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VoIP over WAN: Basic network considerations

With proper configuration and good system management, VoIP over WAN delivers good voice quality.

Voice over IP (VoIP) performs extremely well over a wide area network (WAN), as long as your network infrastructure...

is properly provisioned and managed.

Enterprises should expect no difference in performance between a VoIP system and a traditional TDM PBX, according to Mark Arman, vice president of marketing at ShoreTel, provided that two essential requirements are met for VoIP over WAN:

  • The enterprise network must be configured for quality of service (QoS).
  • Every enterprise installation should be staffed with a qualified system manager who assures that the network is maintained and monitored.

Once an enterprise puts VoIP over WAN into production, the network and infrastructure will change over time, according to Zeus Kerravala, Principal Analyst at ZK Research. The network manager must be able to correlate system performance with configuration changes and monitor the network.

“If you’re monitoring regularly you know who made what changes when and why,” Kerravala said, “and you can go back and undo a change if necessary.”

Assess your infrastructure for VoIP over WAN

An enterprise should start with the basics when preparing to implement VoIP over WAN. First of all, it will be “only as good as its electrical system. If power is an issue for the enterprise, that’s a hurdle it must clear long before IP telephony procurement starts,” Arman said.

When utilities and power specifications conform to technology requirements, then the telephony vendor will assess the enterprise network to determine its suitability for VoIP over WAN, Arman said. In addition, he said the vendor may suggest some software and network equipment upgrades.

After preparing the infrastructure, engineers can use both wideband VoIP and the vendor-recommended codec to obtain the best voice quality, according to Kerravala.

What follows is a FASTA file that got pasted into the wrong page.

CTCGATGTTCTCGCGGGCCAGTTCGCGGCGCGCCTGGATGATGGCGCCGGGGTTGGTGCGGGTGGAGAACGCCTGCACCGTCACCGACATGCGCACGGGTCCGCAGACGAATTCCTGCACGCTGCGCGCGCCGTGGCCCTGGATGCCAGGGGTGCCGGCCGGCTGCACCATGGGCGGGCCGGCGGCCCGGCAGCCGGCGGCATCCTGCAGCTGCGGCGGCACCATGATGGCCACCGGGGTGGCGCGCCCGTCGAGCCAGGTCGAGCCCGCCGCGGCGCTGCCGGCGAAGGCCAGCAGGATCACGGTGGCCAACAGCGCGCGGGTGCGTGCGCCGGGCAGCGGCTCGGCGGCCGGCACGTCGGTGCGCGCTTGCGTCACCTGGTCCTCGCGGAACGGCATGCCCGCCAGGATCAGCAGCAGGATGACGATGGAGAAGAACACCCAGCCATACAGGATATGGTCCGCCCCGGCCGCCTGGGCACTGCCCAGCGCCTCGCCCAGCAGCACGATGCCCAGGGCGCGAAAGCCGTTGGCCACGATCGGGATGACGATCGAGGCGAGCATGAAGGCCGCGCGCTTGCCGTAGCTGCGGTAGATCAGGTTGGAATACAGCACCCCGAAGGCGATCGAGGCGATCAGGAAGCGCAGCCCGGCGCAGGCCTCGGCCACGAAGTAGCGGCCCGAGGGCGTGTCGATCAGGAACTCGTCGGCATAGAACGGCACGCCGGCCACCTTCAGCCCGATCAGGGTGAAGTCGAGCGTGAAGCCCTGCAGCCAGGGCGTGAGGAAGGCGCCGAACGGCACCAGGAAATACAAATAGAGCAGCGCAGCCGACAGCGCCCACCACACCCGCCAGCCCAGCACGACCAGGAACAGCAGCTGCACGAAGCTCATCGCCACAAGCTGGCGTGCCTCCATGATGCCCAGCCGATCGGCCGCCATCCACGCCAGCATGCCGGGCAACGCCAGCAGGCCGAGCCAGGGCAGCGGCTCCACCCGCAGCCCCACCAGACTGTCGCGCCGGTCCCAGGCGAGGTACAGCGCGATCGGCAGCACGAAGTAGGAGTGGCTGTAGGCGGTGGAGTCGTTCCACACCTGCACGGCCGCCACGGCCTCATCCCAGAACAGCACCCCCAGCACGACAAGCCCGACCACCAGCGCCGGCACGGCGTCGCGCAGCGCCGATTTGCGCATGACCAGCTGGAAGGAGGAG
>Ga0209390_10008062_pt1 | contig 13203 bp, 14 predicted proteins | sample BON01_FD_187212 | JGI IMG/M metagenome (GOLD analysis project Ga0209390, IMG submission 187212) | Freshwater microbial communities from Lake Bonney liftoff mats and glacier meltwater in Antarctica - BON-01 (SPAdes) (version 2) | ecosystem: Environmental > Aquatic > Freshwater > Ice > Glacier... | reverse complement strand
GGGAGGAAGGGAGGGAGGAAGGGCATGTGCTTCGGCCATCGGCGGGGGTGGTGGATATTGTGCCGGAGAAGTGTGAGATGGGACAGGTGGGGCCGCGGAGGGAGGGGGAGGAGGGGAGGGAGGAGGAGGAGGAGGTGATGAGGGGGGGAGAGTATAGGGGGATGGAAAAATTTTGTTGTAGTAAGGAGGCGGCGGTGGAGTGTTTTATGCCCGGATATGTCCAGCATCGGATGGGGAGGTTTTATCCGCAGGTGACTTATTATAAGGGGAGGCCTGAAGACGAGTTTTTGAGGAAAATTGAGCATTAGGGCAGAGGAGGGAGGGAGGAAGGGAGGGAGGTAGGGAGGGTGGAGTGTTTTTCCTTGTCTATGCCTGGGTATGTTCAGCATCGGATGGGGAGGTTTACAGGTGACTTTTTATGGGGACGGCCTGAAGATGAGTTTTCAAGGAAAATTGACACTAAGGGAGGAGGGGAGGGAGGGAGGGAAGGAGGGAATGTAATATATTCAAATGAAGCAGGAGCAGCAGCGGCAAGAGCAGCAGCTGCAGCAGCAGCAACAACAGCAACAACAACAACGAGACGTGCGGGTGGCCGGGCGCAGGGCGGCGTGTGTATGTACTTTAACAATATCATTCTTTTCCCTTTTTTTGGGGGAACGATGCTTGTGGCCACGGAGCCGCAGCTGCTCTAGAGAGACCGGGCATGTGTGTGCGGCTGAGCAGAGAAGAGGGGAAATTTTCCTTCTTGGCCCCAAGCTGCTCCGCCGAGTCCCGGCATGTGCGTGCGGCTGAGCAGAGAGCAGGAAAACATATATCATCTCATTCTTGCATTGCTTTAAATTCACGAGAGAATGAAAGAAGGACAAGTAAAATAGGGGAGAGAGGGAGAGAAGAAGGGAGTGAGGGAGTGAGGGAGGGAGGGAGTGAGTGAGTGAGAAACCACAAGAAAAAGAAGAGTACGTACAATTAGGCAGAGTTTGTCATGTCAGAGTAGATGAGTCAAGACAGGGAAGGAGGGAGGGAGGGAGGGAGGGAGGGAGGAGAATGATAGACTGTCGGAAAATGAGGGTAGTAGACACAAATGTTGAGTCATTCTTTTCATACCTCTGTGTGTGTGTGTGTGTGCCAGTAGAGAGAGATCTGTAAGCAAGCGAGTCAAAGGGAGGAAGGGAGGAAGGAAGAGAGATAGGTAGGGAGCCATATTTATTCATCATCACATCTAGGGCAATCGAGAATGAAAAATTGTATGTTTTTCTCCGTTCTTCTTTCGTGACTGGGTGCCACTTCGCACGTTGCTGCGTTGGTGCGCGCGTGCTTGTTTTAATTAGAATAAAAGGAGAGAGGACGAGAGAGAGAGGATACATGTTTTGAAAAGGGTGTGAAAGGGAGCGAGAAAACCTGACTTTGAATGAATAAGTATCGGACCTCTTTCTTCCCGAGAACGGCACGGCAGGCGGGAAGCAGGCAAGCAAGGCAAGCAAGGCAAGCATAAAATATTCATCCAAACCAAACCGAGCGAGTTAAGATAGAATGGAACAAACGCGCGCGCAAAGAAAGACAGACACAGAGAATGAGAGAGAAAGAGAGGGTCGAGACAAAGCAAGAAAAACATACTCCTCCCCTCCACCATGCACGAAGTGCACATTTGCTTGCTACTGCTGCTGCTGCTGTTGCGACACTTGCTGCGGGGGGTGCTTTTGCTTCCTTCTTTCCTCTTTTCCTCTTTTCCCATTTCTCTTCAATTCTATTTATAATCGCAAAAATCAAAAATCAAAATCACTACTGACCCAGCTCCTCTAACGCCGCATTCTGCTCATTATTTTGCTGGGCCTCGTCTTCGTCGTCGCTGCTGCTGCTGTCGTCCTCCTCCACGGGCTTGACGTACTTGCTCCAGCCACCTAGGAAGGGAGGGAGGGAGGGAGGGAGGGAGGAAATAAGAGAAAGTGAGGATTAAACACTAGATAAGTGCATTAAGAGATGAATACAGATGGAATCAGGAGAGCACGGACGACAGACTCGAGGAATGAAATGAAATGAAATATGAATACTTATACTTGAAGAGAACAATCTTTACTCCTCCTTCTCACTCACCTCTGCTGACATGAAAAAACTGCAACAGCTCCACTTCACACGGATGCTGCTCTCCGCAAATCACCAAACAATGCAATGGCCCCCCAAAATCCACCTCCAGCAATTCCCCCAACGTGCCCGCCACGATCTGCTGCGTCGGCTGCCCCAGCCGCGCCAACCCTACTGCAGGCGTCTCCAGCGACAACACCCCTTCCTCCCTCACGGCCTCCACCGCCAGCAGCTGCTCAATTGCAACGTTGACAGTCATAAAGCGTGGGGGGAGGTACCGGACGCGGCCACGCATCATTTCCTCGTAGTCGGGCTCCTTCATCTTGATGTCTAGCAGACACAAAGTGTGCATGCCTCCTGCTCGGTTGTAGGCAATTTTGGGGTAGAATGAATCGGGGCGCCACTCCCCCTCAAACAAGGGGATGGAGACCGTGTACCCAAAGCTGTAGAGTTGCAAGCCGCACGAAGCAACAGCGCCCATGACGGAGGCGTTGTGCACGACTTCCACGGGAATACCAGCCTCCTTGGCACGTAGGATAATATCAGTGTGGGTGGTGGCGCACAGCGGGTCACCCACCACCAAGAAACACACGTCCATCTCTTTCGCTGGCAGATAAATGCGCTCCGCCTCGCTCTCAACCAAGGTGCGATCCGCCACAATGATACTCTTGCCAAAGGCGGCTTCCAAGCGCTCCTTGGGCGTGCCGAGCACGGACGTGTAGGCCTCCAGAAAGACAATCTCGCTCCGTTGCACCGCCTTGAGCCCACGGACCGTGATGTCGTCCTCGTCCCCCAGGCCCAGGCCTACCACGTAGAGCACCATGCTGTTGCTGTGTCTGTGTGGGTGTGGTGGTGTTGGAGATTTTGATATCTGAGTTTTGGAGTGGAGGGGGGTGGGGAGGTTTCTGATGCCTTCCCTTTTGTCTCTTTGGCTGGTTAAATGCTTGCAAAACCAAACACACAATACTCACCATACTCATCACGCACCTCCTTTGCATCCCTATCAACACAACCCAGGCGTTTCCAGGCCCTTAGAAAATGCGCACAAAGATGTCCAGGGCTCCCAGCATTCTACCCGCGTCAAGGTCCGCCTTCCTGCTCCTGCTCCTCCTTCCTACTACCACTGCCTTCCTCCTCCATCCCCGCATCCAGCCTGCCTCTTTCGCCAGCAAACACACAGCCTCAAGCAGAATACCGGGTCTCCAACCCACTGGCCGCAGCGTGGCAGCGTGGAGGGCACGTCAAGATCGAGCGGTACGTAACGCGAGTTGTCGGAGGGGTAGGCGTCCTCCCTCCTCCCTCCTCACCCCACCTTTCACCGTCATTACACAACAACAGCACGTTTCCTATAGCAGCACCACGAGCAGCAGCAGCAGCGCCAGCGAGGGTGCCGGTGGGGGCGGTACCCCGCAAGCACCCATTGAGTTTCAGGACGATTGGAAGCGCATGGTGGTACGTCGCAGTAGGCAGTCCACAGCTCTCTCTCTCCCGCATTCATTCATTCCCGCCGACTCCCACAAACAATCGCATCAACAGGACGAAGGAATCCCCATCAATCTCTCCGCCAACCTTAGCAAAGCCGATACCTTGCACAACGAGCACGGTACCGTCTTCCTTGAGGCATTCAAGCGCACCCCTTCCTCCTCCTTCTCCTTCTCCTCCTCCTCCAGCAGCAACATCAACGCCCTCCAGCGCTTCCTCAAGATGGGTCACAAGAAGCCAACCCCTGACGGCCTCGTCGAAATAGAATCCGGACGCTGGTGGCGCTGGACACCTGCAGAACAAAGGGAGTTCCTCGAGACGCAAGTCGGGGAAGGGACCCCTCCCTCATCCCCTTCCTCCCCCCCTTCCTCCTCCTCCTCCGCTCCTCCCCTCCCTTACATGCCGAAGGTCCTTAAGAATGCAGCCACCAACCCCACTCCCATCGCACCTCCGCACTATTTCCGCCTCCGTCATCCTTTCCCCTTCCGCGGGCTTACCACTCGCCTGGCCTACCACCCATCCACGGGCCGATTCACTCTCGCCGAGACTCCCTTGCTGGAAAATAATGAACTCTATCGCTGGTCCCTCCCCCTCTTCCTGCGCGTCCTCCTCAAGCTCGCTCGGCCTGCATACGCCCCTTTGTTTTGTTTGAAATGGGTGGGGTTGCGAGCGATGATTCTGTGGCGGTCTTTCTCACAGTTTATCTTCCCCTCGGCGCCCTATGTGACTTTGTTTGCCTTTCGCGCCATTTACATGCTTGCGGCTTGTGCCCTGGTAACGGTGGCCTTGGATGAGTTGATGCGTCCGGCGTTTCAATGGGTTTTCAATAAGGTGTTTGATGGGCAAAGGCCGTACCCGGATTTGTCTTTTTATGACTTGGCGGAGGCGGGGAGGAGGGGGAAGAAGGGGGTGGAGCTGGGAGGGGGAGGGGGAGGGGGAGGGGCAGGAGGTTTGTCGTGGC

When using wideband VoIP, also known as HD voice, Kerravala said engineers should create rules for allocating bandwidth. That will ensure wideband availability for important communications. Although wideband soaks up bandwidth, “the quality is outstanding,” he said.

A checklist for running VoIP over WAN

To achieve the best QoS with three nines of reliability -- meaning freedom from latency and jitter -- Kerravala recommends that network engineers adhere to the following checklist:

  • Attain the necessary electrical VoIP power requirements. An old, poorly maintained electrical system with power surges and intermittent outages will not deliver good quality VoIP.
  • Work with a consultant, a system integrator, or a value-added reseller (VAR) that has extensive experience implementing VoIP over WAN.
  • Do your pre-work: For reliability, know your network and make sure facilities, computers, telephones, and the network are properly prepared before cutover. Centralize call control and use the WAN to distribute voice by letting it deliver voice the way the WAN delivers other applications.
  • Use redundant WAN links to ensure high availability (HA) and reliability. Most vendors have failover switching as insurance against system failures, so there will be no downtime after installation.
  • Maintain Multiprotocol Label Switching (MPLS) as a separate class of service (CoS) to eliminate contention with other applications.
  • Dedicate bandwidth to VoIP: For best QoS, find a way to have reserved, dedicated bandwidth for voice.
  • Know your maximum call traffic volume to be sure there’s enough bandwidth to support business requirements.

Let us know what you think about the story; email: Lisa Sampson, Feature Writer

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